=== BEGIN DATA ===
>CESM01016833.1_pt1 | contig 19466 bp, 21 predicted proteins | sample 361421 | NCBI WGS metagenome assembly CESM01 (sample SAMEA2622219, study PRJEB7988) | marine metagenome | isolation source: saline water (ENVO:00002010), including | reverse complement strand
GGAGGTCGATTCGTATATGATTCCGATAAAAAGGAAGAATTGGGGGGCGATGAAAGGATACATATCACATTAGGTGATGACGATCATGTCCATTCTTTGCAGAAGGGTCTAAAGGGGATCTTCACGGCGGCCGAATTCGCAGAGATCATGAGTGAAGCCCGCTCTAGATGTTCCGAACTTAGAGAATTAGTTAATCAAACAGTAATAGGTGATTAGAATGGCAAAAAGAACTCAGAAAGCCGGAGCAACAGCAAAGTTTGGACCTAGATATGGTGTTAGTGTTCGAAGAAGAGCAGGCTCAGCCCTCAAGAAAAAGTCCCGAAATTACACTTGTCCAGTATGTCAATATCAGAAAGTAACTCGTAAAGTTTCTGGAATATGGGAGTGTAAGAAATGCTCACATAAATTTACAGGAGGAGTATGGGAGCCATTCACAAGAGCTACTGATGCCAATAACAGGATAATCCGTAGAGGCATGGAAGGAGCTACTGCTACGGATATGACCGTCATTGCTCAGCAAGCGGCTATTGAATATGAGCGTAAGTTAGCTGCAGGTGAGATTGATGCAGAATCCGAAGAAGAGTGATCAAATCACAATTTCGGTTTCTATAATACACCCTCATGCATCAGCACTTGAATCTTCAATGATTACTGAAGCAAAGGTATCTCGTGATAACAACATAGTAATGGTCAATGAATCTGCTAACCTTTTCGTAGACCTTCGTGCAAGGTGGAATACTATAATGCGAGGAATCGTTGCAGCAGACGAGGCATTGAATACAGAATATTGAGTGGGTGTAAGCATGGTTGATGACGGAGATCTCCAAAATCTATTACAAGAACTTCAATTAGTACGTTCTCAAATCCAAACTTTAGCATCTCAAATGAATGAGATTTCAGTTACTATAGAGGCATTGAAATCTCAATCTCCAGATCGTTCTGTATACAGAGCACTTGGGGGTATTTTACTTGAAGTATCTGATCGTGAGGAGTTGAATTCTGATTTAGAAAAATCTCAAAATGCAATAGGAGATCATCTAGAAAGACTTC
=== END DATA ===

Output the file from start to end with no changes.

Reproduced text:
>CESM01016833.1_pt1 | contig 19466 bp, 21 predicted proteins | sample 361421 | NCBI WGS metagenome assembly CESM01 (sample SAMEA2622219, study PRJEB7988) | marine metagenome | isolation source: saline water (ENVO:00002010), including | reverse complement strand
GGAGGTCGATTCGTATATGATTCCGATAAAAAGGAAGAATTGGGGGGCGATGAAAGGATACATATCACATTAGGTGATGACGATCATGTCCATTCTTTGCAGAAGGGTCTAAAGGGGATCTTCACGGCGGCCGAATTCGCAGAGATCATGAGTGAAGCCCGCTCTAGATGTTCCGAACTTAGAGAATTAGTTAATCAAACAGTAATAGGTGATTAGAATGGCAAAAAGAACTCAGAAAGCCGGAGCAACAGCAAAGTTTGGACCTAGATATGGTGTTAGTGTTCGAAGAAGAGCAGGCTCAGCCCTCAAGAAAAAGTCCCGAAATTACACTTGTCCAGTATGTCAATATCAGAAAGTAACTCGTAAAGTTTCTGGAATATGGGAGTGTAAGAAATGCTCACATAAATTTACAGGAGGAGTATGGGAGCCATTCACAAGAGCTACTGATGCCAATAACAGGATAATCCGTAGAGGCATGGAAGGAGCTACTGCTACGGATATGACCGTCATTGCTCAGCAAGCGGCTATTGAATATGAGCGTAAGTTAGCTGCAGGTGAGATTGATGCAGAATCCGAAGAAGAGTGATCAAATCACAATTTCGGTTTCTATAATACACCCTCATGCATCAGCACTTGAATCTTCAATGATTACTGAAGCAAAGGTATCTCGTGATAACAACATAGTAATGGTCAATGAATCTGCTAACCTTTTCGTAGACCTTCGTGCAAGGTGGAATACTATAATGCGAGGAATCGTTGCAGCAGACGAGGCATTGAATACAGAATATTGAGTGGGTGTAAGCATGGTTGATGACGGAGATCTCCAAAATCTATTACAAGAACTTCAATTAGTACGTTCTCAAATCCAAACTTTAGCATCTCAAATGAATGAGATTTCAGTTACTATAGAGGCATTGAAATCTCAATCTCCAGATCGTTCTGTATACAGAGCACTTGGGGGTATTTTACTTGAAGTATCTGATCGTGAGGAGTTGAATTCTGATTTAGAAAAATCTCAAAATGCAATAGGAGATCATCTAGAAAGACTTC